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I had a dream

by Andrea Di Maio  |  March 17, 2009  |  4 Comments

Those who read my recent posts about the new US federal CIOs Vivek Kundra have certainly noticed how enthusiastically I welcomed his appointment and how strongly I felt about this being a turning point for a new role of IT in government. As I talked to clients in several countries over the last two weeks, I could sense interest, curiosity as well as excitement about how he could contribute to change the landscape for many public sector CIOs, showing how the CIO role can combine cost savviness and innovation. Even in countries that, for cultural or political reasons, have never been particularly attracted to what goes on in the US, every single person I talked to knew about Vivek. I do not believe this was just a consequence of effective media exposure: some of his early speeches struck a chord with many who were waiting for a new role model in the government IT domain.

Unfortunately something happened over the last few days that could question Vivek’s tenure: an FBI investigation concerning one of his reports in DC, where he was CTO, could jeopardize his role. This is not the place to make any sort of commentary or speculation, and none of the early reports makes any allegation about him knowing about the situation. However, a new administration that pushes for greater transparency, may find itself with little choice, and so could Vivek.

I do still hope in a positive outcome that allows Vivek to continue his adventure as the federal CIO, and the latest signs are quite encouraging. If that’s not the case, let’s not forget that the President set the foundations for openness of information to become a new driver for transformation, and that the economic situation may still act as a catalyst for some of Vivek’s early moves toward cloud computing. On the other hand, should the worse come to the worse, this may strengthen those who want to maintain the status quo and would fight against any disruption in the IT power balance across different agencies.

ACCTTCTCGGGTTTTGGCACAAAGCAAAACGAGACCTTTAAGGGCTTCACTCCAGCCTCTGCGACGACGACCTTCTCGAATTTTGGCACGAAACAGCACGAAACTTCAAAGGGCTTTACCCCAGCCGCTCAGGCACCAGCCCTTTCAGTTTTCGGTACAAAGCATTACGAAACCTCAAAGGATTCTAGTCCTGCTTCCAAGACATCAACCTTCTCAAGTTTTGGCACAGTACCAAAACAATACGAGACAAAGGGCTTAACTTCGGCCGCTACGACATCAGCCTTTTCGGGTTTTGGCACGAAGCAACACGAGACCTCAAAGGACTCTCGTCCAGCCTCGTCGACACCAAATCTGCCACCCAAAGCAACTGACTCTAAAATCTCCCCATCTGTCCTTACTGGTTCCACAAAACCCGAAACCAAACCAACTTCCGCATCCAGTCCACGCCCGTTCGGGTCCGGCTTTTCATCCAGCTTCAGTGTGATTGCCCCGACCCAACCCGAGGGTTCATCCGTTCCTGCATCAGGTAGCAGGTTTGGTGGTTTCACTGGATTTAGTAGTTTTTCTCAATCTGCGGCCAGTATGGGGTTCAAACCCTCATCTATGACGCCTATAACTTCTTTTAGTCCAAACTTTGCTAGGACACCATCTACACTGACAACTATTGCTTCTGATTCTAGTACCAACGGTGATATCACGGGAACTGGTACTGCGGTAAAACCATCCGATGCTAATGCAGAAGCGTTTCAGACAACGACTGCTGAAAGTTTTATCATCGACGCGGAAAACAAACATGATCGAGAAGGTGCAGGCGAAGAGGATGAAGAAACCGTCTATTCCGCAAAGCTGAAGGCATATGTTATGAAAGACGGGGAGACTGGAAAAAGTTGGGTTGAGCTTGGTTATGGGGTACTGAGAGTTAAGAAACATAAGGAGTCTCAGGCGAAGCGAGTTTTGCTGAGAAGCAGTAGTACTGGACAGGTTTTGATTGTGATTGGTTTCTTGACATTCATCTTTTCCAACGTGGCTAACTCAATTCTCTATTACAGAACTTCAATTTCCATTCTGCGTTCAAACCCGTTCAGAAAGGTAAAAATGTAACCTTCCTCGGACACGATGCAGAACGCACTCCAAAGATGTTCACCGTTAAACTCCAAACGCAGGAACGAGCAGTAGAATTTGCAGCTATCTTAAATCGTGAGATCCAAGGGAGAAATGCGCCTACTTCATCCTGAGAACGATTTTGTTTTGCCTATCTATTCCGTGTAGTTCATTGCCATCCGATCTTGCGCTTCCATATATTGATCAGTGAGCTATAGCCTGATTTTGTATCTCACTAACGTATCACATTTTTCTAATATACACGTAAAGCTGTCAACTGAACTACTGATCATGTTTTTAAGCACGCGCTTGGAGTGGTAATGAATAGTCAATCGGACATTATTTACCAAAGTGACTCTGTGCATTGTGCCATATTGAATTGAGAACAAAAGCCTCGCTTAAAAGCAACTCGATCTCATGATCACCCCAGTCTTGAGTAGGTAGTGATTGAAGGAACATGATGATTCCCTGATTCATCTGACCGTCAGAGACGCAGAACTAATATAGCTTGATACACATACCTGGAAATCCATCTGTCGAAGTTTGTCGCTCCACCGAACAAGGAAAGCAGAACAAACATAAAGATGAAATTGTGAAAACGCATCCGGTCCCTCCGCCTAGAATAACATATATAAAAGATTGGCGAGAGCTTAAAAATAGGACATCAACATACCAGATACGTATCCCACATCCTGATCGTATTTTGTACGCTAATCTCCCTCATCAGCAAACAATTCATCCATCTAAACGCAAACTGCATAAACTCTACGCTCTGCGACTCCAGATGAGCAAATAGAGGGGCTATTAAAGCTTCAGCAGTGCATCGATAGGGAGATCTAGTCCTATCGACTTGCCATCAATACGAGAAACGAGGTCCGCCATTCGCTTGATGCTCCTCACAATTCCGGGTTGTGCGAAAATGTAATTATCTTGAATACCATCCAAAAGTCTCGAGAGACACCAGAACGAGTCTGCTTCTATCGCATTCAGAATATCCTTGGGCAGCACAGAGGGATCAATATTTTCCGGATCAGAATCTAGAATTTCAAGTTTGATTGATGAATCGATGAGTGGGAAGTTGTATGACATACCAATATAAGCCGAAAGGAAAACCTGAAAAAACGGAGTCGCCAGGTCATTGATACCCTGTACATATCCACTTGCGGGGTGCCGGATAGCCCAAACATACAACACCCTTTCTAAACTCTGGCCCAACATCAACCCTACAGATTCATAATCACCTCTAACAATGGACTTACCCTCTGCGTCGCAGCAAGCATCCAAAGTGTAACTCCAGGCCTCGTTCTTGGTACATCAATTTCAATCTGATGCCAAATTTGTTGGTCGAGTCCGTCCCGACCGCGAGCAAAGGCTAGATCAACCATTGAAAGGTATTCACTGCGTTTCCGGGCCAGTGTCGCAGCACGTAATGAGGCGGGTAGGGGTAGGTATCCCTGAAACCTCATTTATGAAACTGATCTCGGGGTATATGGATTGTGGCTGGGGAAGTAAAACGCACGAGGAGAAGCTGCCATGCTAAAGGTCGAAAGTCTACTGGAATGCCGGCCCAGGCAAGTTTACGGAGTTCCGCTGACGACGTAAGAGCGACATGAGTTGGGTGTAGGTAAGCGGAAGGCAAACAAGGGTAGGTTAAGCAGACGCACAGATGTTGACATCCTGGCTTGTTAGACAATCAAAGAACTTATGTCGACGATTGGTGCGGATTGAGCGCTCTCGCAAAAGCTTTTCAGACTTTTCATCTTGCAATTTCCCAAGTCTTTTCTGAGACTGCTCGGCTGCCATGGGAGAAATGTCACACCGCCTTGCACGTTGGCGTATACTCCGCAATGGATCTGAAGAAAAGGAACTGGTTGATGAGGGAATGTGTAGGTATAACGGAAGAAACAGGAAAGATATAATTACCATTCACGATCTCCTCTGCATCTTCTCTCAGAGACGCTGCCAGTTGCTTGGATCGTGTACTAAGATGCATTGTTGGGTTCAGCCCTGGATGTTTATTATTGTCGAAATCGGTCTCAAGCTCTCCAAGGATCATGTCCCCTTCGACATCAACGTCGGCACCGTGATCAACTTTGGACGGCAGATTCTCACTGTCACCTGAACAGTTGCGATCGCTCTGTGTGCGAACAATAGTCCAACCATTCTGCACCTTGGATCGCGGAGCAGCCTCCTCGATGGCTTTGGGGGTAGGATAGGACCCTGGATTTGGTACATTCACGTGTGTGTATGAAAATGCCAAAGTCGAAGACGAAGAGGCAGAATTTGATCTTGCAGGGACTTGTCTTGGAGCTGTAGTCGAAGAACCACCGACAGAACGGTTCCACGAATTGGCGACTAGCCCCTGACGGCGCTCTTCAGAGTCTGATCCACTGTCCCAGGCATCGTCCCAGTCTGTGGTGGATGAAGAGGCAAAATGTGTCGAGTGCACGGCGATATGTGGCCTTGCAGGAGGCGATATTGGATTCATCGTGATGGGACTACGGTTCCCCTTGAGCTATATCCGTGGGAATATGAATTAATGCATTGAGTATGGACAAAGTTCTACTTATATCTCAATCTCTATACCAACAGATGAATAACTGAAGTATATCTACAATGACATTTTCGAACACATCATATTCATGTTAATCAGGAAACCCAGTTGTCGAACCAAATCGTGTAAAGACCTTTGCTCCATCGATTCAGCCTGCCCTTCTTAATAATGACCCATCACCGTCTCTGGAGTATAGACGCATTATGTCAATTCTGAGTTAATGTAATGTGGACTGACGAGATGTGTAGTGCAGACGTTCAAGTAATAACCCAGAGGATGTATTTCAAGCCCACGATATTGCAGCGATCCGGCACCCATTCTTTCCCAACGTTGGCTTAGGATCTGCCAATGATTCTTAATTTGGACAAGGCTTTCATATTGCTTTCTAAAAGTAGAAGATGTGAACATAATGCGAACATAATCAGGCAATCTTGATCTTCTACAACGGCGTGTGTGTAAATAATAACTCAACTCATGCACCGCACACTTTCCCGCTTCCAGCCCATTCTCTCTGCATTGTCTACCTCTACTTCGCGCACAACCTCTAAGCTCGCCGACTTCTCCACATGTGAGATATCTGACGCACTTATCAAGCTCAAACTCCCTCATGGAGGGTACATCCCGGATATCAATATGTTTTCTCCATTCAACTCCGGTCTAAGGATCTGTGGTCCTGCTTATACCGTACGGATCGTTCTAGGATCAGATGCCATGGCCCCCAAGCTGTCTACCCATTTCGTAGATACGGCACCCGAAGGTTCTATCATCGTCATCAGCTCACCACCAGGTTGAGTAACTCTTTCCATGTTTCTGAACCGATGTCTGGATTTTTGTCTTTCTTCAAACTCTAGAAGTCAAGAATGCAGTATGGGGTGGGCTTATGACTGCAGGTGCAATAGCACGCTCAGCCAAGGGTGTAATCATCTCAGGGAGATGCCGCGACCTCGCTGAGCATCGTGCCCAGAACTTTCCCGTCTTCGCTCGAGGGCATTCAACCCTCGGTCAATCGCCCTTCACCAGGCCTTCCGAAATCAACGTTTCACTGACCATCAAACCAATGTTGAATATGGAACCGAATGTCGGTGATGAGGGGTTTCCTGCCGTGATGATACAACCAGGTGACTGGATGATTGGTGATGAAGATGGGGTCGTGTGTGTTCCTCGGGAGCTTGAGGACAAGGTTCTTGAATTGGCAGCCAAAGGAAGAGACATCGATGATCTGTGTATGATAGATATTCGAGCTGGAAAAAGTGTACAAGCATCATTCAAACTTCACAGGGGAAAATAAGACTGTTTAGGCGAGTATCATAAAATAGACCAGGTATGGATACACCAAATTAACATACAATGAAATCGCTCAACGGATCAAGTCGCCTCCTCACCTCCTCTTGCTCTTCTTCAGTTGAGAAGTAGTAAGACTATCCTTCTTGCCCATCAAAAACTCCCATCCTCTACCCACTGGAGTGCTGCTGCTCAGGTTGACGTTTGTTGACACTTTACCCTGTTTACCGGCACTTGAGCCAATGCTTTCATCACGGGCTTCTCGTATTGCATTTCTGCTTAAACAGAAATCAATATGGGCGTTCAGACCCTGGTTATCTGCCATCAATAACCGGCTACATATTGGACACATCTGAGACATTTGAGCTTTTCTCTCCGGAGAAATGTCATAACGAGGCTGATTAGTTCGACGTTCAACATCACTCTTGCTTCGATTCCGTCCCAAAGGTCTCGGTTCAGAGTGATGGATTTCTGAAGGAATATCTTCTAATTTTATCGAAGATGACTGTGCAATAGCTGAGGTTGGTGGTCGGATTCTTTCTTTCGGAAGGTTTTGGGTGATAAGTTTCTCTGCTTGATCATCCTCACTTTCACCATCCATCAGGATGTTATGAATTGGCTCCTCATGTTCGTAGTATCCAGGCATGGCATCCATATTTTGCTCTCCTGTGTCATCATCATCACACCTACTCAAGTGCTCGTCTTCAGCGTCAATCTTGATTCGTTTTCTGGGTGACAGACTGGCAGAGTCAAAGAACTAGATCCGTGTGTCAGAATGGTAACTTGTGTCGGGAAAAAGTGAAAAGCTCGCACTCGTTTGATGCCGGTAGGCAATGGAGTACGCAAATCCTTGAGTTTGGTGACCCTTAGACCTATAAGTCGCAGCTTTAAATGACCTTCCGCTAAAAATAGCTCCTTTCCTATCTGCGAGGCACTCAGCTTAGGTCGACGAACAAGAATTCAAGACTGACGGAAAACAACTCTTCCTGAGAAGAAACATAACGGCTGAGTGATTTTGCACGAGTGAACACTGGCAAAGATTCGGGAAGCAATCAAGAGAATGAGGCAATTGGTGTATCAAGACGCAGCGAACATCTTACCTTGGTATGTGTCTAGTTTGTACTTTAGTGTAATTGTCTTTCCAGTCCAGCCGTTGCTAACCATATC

I can still hope that whoever leads the US federal government IT, be that Vivek or somebody else, will have the vision and the courage to make change happen.

I do vividly remember one thing Vivek told me when I asked him how he managed to get some very innovative ideas through the challenges of politics and legal issues. He said “I just present the idea (to lawyers and politicians) and ask them: Prove me wrong”.

Prove me wrong. I had a dream that we would hear this phrase more often in Washington. And I still do.

Additional Resources

Category: e-government  

Tags: obama  us-federal-cio  vivek-kundra  

Andrea Di Maio
Managing VP
19 years at Gartner
33 years IT industry

Andrea Di Maio is a managing vice president for public sector in Gartner Research, covering government and education. His personal research focus is on digital government strategies, open government, the business value of IT, smart cities, and the impact of technology on the future of government Read Full Bio

Thoughts on I had a dream

  1. Al Passori says:

    Perhaps there is no better time than the present for CIOs throughout the government to issue a manifesto of sorts that governs the organization’s Code of Ethics based on sound principles, governing laws and directives, and the concommitant, shared values of transparency, mutual trust and respect.

    Several CIOs at a local CIO roundtable recently stated and agreed that “the CIO has a responsibility and obligation to lead ethical behavior of the IT organization by example.”

    One CIO present did offer his observation that “high-performing organizations typically adopt an ethics-based, principles-driven decision-making process that best reflects the interests of the public to avoid the appearance of impropriety.” The discussion then turned toward the topic of ethical conduct and promoting a culture of “doing the right thing.”

    Mr. Kundra can turn this unfortunate incident into public gain by developing and promoting a government-wide unified code of ethics for the IT organizations. It is conceivable that Vivek Kundar could (and should) institutionalize a process of ensuring every IT employee reads and agrees to abide by a IT Code of Ethics that the employees acknowledge and accept the Code by signing an annual ethics statement during their annual performance review.

    The CIO Roundtable group consensus is that this would be an effective and perhaps simple means of inculcating ethical behavior throughout the IT organizations by creating, promoting, and nurturing a culture whose performance is based on shared ethics, beliefs, principles and governing laws.

    Leadership and ethical behavior should be the hallmark of this Adminstartion. Vivek Kundra is well-positioned to lead by example and be the standrad bearer of the initiative.

  2. […] who have been reading this blog for some time know that I like Vivek and wished him well when he went into some trouble shortly after his appointment. I do not think that allegations or […]

  3. […] among senior IT leaders throughout the US. Of course not all of them love him and his “prove-me-wrong” style that has brought the mantra of beta versions to the fore in the traditionally […]

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